Kodak is looking towards read/write optical disks as an important new product category for this part of the company. Automated manufacturing of complex or precise parts is key to the company's strategy for reducing the cost of these products. However, Rueping estimates that the cost of developing automated manufacturing for one product line (e.g., high precision read/write optical heads) is in the neighborhood of $25 million over several years. Asked if Kodak is buying robots in Japan, Rueping responded that Kodak will purchase flexible automation when commercial equipment meets Kodak's needs and is attractively priced. In some cases, cost, lead time, functionality, or other business reasons may make a compelling case to develop flexible automation internally or in partnership with others.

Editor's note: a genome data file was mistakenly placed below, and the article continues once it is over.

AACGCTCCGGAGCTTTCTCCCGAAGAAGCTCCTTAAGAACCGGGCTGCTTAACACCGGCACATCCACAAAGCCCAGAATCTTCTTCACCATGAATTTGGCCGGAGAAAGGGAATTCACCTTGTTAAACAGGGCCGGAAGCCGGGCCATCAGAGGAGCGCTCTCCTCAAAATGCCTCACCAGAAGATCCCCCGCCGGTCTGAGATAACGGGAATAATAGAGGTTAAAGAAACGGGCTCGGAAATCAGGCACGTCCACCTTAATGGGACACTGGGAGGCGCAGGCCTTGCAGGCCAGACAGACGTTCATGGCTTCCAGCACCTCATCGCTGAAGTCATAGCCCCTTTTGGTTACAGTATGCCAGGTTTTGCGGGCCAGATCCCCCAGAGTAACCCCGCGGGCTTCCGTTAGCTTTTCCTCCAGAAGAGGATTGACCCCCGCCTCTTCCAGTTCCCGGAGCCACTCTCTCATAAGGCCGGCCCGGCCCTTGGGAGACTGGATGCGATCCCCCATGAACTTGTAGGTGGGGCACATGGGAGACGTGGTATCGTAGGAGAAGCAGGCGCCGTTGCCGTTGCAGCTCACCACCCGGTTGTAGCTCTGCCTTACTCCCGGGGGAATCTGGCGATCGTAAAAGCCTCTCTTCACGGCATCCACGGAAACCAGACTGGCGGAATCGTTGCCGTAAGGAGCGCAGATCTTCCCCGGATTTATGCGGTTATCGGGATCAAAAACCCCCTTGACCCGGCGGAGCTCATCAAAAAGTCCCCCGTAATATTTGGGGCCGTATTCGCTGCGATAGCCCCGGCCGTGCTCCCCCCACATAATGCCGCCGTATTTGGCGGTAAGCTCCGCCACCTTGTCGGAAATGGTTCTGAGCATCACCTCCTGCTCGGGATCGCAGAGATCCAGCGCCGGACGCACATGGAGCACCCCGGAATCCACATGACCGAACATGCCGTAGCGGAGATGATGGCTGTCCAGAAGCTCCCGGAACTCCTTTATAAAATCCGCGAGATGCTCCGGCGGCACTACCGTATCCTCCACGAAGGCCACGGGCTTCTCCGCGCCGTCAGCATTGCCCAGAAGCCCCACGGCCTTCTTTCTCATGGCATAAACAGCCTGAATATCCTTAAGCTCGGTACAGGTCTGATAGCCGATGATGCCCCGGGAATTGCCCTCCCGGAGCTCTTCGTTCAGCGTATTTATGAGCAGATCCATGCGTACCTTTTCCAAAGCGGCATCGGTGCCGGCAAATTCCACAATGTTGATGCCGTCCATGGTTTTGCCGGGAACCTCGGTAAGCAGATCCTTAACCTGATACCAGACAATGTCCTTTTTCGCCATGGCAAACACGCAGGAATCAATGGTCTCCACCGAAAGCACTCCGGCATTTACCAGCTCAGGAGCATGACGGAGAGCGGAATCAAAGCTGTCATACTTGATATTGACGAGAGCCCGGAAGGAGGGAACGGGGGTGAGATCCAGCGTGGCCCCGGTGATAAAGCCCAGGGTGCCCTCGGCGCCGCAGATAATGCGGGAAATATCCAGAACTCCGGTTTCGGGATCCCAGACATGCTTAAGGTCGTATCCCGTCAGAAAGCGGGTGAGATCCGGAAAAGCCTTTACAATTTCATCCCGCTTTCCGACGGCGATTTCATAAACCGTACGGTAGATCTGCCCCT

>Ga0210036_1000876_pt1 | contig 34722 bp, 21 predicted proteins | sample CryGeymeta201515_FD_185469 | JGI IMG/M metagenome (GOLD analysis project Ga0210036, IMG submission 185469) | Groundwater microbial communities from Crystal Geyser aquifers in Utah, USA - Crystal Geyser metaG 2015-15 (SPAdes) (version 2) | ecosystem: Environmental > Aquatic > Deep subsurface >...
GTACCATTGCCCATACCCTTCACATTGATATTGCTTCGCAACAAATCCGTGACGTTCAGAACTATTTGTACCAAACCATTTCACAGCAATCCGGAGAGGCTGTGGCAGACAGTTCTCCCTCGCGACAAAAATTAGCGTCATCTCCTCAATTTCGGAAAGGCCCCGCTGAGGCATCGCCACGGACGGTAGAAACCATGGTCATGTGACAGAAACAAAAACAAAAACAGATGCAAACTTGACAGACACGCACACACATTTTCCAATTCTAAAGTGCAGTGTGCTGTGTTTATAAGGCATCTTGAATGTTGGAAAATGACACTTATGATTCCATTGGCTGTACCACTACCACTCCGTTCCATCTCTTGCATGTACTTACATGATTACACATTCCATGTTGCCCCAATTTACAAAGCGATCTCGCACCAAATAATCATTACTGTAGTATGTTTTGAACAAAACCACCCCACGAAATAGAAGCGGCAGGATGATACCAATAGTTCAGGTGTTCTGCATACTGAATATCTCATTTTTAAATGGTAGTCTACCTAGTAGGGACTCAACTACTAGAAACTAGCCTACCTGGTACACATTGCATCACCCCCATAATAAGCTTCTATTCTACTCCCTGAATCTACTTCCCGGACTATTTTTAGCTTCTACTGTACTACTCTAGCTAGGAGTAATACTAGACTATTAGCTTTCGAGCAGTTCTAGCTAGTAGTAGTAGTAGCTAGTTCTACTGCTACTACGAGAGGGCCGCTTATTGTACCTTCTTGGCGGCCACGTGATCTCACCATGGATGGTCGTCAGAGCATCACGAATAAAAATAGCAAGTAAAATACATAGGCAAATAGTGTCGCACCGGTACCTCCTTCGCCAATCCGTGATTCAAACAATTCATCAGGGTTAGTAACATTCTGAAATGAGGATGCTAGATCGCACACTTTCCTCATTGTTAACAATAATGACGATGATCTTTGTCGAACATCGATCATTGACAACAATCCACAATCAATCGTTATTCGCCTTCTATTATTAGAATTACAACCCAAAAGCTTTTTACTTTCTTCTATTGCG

Process Development for Electronic Products

Keith Wetzel is primarily engaged in the development of packaging for optoelectronic components, including process development for surface mounting. His organization has been responsible for packaging lasers and LEDs, and is examining options for next-generation packaging of CCD sensors. Kodak buys ceramic packages for CCDs, which are then assembled at Kodak. Kodak also has a limited in-house ceramic packaging (including wire bonding) capability for occasional custom applications. Wetzel showed the visiting JTEC team a CCD array ceramic package with a window installed by Kodak; he also passed around a photo sensor for an automatic camera installed without a conventional package, wired directly to a circuit board with a lens glued directly on top of it.